60 miles from college: Lack of education, a way out of poverty, could kill rural America
BALDWIN – The squeals of elementary students at recess coming from a playground behind a two-story building and the occasional hiss of a tractor-trailer’s tires on the main drag a couple of blocks away serve as the only soundtrack as a quartet of high school students saunter down a Baldwin street, heading for some fun away from school.
Traffic stops briefly as it leaves town, next to the county courthouse and a gas station at the town’s only traffic signal — a flashing red light.
It’s a stereotypical rural small-town scene.
Two hundred miles southeast, just on the edge of the University of Michigan campus, it’s a little bit louder — a jackhammer pounds away nearby, a steady stream of cars rolls along a nearby street and students crowd sidewalks. A homeless man pleads for help. Inside a coffee shop, one of several within a couple blocks, tables are full of studying students, professors working on plans and townies just sipping a latte.
It’s a stereotypical college town scene.
The towns show little similarity. Ann Arbor is in Washtenaw County, one Michigan’s richest county in terms of median household income. Baldwin is in Lake County, Michigan’s poorest in terms of median household income.
Washtenaw is Michigan’s most educated county, with the highest percentage of adults with some sort of college degree. Lake County is among Michigan’s least educated, with the second-lowest percentage of adults with some sort of college degree.
With a 40-minute drive west to the nearest community college or a up to 40-minute drive south to a four-year college, Lake County is smack dab in the middle of a higher education desert, one of handful of such spots in Michigan, most located north of a line on a map from Grand Rapids to Port Huron. In that same 40-minute drive, an Ann Arbor resident can reach four community colleges and two public four-year colleges.
The deserts are home to Michigan’s poorest counties, the kind that need a boost from something bringing jobs. But there’s a vicious circle at work — no easy access to education past high school, which means no highly trained workforce, which means no reason for a small manufacturing company or a software firm to come to town, which means not many jobs that pay well, which means more poverty, which means it’s harder for people to have money for college, which means … well, the circle just continues.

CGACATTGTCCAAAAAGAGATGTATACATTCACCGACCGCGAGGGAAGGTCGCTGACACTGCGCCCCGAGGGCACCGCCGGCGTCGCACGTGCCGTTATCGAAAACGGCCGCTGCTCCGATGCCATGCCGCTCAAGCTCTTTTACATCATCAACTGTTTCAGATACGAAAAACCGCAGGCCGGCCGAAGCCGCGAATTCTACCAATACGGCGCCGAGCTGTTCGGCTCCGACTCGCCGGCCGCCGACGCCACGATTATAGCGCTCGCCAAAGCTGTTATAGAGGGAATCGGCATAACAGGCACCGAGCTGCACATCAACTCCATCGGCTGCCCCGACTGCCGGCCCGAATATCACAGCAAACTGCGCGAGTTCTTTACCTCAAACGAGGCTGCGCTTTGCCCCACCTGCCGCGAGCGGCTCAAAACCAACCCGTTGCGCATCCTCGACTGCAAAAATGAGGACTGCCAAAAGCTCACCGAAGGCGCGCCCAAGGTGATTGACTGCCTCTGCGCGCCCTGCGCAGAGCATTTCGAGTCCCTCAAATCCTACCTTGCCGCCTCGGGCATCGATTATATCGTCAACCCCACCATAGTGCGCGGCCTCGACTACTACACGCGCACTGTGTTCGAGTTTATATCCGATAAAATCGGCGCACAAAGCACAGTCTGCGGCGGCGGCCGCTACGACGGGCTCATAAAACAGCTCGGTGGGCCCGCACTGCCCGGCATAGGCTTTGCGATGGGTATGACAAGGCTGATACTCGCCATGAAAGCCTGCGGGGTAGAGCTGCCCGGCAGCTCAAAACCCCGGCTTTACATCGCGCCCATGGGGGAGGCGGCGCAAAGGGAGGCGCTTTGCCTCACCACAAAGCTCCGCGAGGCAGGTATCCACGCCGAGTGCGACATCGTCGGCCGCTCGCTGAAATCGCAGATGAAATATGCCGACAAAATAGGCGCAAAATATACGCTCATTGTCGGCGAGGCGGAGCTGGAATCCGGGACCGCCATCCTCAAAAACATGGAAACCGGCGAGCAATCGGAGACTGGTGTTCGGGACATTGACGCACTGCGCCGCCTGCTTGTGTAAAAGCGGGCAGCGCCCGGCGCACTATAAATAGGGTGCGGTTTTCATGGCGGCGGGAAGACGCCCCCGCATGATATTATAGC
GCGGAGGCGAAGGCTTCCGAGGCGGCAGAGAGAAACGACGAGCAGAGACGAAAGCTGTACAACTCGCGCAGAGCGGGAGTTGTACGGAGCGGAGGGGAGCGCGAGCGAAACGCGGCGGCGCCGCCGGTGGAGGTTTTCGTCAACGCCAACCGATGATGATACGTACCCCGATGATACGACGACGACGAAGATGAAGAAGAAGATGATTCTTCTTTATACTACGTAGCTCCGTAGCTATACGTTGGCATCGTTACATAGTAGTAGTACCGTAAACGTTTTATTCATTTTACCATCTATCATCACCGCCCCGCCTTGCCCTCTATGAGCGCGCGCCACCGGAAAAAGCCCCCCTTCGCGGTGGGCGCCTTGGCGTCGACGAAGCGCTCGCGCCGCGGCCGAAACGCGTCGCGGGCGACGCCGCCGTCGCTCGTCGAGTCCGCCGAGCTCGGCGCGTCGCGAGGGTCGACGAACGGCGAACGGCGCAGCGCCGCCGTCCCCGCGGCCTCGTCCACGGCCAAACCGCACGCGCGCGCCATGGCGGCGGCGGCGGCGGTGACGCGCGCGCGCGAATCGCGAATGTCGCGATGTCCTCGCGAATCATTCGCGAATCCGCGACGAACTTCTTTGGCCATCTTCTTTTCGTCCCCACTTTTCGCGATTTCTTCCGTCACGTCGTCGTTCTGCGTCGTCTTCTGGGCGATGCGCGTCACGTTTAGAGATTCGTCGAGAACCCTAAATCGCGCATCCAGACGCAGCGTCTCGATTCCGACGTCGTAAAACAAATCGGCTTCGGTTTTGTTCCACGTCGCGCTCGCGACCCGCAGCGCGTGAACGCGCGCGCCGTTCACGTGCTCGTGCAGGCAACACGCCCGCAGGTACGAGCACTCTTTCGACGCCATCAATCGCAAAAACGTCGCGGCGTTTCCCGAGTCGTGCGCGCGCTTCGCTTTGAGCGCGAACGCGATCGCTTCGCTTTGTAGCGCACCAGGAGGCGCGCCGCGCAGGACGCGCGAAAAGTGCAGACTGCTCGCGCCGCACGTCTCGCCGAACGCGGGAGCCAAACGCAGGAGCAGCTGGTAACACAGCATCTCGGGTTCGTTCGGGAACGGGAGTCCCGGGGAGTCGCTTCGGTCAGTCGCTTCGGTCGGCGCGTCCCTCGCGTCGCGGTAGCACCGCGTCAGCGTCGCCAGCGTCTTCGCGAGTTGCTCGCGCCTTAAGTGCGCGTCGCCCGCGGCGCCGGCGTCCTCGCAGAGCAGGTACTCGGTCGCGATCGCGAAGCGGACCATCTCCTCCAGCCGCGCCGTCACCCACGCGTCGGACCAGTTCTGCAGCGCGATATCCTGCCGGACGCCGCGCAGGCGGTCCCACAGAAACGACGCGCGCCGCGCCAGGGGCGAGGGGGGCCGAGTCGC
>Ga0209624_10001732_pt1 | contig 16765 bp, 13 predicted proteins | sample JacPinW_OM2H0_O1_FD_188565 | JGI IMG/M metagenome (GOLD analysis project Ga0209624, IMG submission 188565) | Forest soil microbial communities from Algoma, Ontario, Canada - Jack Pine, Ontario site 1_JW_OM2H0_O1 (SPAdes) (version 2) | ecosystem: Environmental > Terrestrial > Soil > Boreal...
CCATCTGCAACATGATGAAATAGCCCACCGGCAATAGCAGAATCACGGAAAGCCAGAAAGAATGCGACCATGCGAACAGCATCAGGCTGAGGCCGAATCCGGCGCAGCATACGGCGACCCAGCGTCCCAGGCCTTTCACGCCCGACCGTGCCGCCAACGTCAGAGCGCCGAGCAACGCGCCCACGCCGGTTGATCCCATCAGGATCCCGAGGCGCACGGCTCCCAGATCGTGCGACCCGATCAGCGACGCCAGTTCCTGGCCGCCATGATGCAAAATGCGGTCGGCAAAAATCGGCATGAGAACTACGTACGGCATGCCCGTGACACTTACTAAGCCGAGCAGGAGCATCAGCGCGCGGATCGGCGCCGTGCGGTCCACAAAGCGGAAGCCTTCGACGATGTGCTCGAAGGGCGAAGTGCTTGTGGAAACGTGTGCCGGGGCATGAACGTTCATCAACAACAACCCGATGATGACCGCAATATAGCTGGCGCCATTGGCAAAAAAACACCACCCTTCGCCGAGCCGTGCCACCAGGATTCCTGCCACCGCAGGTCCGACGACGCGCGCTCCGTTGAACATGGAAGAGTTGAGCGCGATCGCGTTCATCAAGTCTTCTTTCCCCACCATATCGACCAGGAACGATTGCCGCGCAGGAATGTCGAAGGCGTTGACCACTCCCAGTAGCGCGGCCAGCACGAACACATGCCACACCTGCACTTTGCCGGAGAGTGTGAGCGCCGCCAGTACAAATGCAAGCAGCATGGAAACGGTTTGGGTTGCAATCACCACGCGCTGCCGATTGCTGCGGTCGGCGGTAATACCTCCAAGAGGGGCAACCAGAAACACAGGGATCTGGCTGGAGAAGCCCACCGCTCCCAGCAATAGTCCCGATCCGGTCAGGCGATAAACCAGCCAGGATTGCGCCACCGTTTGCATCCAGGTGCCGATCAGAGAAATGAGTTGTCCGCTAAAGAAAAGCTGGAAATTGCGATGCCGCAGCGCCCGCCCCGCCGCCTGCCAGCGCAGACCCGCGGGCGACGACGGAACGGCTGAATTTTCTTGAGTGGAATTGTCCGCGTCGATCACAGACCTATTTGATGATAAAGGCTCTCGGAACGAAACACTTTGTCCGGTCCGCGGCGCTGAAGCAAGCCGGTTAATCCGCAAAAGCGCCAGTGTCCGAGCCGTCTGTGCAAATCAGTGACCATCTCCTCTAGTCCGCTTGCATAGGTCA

“The skills gap is going to kill rural America,” said Randy Smith, president/director of the Rural Community College Alliance. “If there’s nowhere for students to get the training they need, they aren’t going to be able to get the jobs they need.”
Pursuit of education
Every day for her last two years of high school, Nicole Mooney got to leave her midmorning class at Baldwin High School 15 minutes early.
She grabbed her lunch and headed to a school bus, where she would eat while it bounced down the road, heading west from Baldwin, through the Huron-Manistee National Forest on a ride of between a half-hour and 45 minutes to West Shore Community College.
First Baldwin graduate to attend UM in over a decade
Nicole Mooney, 21, will be the first Baldwin graduate in over a decade to attend the University of Michigan. There, she’ll study earth and environmental science.
Kathleen Galligan, Detroit Free Press
After an hour and a half at most in class — over the two years, she took English Composition I&II, Intro to Psychology, Interpersonal Communications, College Algebra, Western Civilization to 1600, and U.S. History to 1865 through dual enrollment — it was back on the bus and a trip back across part of two counties.
Lake County, where Mooney grew up, doesn’t register on a map of Michigan counties that are home to some sort of college. Neither does a huge chunk of the northern part of Michigan’s Lower Peninsula, the entirety of the Thumb or some of Michigan’s Upper Peninsula. Michigan’s 15 public universities, 28 public community colleges and dozens of private colleges and universities are largely clustered around each other, creating large higher education deserts elsewhere in the state.
That’s hurting students all across the state, from high schoolers to those seeking career training. It also is a large hurdle to Gov. Gretchen Whitmer’s new goal of having 60% of all Michigan residents attain some sort of postgraduate degree. It’s also a barrier to economic mobility, trapping rural residents in poverty.
Like many high school students across Michigan, Mooney had a limited number of classes available to her. Dual enrollment in college classes offered a chance to both take advanced classes Baldwin High couldn’t offer and to stockpile college credits for free.